A Man Without A Country (MWAC) was published in 2006, the last of 25 books by Kurt Vonnegut (1922-2007), a widely heralded satirist, humorist and devout humanist, who is best known for his novel, Slaughterhouse Five. At first glance, this diminutive book, MWAC, is an easy evening’s read and, from its cover to its last word, it appears whimsical, even mockingly frivolous, with its cartoons and written in breezy, stream-of-consciousness, colloquial English, but it is much more than that.
Its title, of course, calls to mind, Man Without A Country, the classic, eternal plea for patriotism by Edward Everett Hale, written in the 1860’s, aimed at the Civil War, which depicts an American pacifist who refuses to fight and renounces his citizenship and spends his life on a boat, never able to dock, as he belonged nowhere, and “sentenced” to receive no news of his homeland for the rest of his life; ultimately, this expatriate regrets his decision, and all men are forever admonished not to expatriate from their respective homelands.
Vonnegut, also a pacifist like Hale, puts a reverse spin on this theme: He is disgusted by the world’s indifference to all of life’s forms, including human, which mankind demonstrates by its determination to extinguish itself with fossil fuels and nuclear-power-waste (that must escape in some eventual, natural disaster) and by America’s (and other nations) repeated elections of morons (“psychopathic personalities”) to lead us over the precipice, and to “save” foreigners by killing them and to force American ideologies down the throats of others (in Iraq and all over the planet, making America “as feared and hated as the Nazis once were”); Vonnegut excoriates America for its attack on the freedoms of its citizens, as it taps phones, violates the Constitution (search and seizure, habeas corpus, privacy, double taxation, theft of property without due process, etc.) in the name of “protecting the people”, and, most evil of all, although KV fails to mention it, to steal the wealth of the people through criminal debauchment of the currency (printing endless quantities of increasingly worthless paper money), while outlawing the creation of any competitive monetary instruments, etc., which would swiftly drive government-originate currencies off the market. Much of these Machiavellian actions are taken under the aegis of pseudo-Christianity, but, quoting Shakespeare, he adds, “The devil can cite Scripture for his [any] purpose,” be it an “eye for an eye” or “turn the other cheek”.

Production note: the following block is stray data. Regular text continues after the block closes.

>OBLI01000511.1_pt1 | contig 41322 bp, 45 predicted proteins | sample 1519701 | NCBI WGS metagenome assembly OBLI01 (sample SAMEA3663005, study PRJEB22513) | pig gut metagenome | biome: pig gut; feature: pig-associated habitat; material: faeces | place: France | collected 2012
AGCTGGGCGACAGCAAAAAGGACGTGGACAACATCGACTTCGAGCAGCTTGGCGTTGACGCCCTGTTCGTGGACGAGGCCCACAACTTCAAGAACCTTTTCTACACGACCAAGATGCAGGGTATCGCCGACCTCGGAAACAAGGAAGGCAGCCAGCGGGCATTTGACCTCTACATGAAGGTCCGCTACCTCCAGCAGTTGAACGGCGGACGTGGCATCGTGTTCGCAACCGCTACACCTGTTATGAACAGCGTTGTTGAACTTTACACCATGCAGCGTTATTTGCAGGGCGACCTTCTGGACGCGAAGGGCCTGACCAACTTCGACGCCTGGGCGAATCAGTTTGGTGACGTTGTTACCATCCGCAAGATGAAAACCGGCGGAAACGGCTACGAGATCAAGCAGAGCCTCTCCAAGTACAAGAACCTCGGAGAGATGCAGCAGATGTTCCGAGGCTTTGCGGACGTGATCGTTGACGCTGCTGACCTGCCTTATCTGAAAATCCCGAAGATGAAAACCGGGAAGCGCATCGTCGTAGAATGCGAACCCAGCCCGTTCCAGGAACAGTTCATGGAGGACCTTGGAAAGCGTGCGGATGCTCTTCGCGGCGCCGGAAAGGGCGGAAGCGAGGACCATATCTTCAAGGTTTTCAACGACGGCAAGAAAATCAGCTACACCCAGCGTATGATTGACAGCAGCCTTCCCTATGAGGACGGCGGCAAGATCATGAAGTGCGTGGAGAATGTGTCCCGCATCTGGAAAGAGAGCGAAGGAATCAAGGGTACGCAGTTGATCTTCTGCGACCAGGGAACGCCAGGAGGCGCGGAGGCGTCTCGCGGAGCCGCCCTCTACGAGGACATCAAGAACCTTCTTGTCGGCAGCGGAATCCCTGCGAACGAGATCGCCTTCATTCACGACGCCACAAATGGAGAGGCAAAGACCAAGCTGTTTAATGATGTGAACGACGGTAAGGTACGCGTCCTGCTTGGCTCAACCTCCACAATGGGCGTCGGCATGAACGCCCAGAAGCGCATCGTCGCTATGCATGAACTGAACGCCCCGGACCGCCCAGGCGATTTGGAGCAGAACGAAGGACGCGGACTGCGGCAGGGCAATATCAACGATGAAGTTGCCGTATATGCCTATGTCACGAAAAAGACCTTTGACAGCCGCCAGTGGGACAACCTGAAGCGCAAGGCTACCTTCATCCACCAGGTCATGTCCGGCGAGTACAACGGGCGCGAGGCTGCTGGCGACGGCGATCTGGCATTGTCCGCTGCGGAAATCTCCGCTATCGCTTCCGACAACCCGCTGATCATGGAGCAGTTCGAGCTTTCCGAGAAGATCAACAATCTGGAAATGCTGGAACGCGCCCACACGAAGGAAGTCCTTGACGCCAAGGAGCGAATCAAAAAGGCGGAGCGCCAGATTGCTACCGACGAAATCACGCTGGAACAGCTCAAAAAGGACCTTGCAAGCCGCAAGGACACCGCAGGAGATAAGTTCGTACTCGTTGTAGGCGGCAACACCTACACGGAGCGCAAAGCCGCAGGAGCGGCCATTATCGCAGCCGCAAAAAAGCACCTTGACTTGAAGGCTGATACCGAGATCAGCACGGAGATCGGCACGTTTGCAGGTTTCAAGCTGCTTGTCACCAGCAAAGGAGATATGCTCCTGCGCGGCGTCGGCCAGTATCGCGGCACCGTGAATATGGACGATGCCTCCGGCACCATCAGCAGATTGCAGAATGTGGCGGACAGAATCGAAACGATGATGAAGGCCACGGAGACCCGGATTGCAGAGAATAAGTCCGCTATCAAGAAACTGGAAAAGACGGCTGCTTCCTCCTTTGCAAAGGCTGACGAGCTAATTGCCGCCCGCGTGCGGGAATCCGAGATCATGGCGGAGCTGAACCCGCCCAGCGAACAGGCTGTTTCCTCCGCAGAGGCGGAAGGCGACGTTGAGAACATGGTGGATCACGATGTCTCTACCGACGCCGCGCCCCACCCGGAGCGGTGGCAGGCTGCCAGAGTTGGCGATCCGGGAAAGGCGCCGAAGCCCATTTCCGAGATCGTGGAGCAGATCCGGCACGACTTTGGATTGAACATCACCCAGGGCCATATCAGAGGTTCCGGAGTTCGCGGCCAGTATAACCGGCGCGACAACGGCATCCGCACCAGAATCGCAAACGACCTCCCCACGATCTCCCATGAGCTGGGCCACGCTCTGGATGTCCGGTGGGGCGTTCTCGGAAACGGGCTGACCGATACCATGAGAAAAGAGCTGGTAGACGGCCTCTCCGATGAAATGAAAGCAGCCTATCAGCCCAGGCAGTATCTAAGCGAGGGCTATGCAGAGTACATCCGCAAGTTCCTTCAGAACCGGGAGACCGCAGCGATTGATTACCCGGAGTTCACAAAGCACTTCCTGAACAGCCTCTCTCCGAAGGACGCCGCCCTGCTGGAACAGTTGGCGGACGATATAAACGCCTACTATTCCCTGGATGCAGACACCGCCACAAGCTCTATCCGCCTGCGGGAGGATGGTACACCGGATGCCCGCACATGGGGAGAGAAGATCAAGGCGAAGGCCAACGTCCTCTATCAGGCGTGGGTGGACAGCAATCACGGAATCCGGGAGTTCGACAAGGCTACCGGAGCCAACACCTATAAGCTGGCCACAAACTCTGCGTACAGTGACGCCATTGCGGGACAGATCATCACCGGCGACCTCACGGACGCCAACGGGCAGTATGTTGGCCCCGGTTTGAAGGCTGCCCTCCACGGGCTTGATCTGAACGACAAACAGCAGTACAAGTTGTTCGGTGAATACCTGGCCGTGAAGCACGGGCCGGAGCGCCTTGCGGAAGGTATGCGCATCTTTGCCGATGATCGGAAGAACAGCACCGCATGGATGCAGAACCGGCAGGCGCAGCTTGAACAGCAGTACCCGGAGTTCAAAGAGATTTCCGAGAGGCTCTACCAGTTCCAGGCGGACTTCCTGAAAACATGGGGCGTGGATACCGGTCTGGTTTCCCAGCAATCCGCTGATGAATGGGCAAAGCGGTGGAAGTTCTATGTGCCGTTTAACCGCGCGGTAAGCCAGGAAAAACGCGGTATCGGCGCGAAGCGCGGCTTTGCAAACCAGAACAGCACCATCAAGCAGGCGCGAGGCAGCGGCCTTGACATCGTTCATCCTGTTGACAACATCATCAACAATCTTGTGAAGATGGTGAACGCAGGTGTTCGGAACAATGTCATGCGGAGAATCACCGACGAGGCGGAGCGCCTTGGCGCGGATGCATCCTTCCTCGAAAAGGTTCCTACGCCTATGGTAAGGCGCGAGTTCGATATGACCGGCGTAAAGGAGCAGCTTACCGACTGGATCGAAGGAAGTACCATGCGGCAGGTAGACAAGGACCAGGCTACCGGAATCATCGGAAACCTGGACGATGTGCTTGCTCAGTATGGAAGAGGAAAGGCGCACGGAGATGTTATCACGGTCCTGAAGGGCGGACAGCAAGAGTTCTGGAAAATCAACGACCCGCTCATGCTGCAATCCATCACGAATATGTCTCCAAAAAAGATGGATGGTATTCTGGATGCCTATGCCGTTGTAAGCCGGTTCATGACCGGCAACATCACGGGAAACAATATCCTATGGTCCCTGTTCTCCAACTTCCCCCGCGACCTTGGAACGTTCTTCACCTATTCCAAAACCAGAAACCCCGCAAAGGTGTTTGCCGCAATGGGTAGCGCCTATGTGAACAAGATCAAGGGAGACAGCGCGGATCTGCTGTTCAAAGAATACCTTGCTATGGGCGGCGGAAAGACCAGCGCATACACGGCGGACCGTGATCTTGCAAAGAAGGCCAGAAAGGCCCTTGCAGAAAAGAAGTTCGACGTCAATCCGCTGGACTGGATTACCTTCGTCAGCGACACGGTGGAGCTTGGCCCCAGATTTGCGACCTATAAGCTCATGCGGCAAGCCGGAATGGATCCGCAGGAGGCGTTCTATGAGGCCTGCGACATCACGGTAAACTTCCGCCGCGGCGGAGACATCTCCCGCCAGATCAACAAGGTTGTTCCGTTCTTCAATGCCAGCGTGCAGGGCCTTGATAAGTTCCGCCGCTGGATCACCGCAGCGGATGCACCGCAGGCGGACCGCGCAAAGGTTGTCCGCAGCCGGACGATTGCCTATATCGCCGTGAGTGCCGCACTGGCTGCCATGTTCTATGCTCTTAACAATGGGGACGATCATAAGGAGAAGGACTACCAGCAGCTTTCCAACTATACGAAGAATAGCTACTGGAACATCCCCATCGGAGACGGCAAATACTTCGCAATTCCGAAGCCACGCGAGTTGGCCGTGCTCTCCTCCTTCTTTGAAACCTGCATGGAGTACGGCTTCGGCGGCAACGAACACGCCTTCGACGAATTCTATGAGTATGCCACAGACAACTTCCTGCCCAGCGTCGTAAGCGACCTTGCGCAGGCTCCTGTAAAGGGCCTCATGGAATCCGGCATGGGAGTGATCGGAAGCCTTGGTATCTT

Due to such ongoing government crimes against its citizens, the beloved author, humorist and humanist, Vonnegut, with his customary irony and wry smile, declares that he is “a man without a country”. His purpose, no doubt, is to remind us (as Ronald Reagan so eloquently said in his Second Inaugural Address),
“The government isn’t the solution to the problem; the government IS the problem.”
Vonnegut’s book, however, gives us much more than his meritorious objections to the foregoing ills.
His pearls of wisdom come fast and with such self-effacing flippancy that they are easy to miss. For a humorous twist, “ Life is no way to treat an animal, not even a mouse… If you read the morning paper, you’ll see that Satan, not God, created our planet [quoting Mark Twain]… We are here to help each other get through this thing, whatever it is…Freud said that he didn’t know what women want; I know. They want a whole lot of people to talk to…And men want pals, and not to be criticized so much…The last thing that I wanted was to be alive when the three most powerful people on the planet were named Bush, Dick and Colon [sic Colin].” Or in a more serious vein: “Art is a very human way to make life more bearable…a way to make your soul grow…Shakespeare wrote masterpieces, because he told the truth…Our media is so craven today that it routinely conceals or distorts the truth, and only in books can we learn what’s going on…If we didn’t have the Sermon on the Mount [and the Ten Commandments, music, poetry and art], I’d just as soon be a rattlesnake…”
This reader would pick two bones with KV. A chemist by training, he has no understanding of economics, especially Austrian economics. He needed massive doses of Greenspan, Friedman, Ayn Rand, Adam Smith and John Locke. Also, guns are not the problem; criminals will always get guns; the Constitution is right: people need the right to bear arms to protect themselves from criminals and from their government, On balance, Vonnegut was entertaining, profound and a most humane soul, and most of what he says is as good and a delight to read.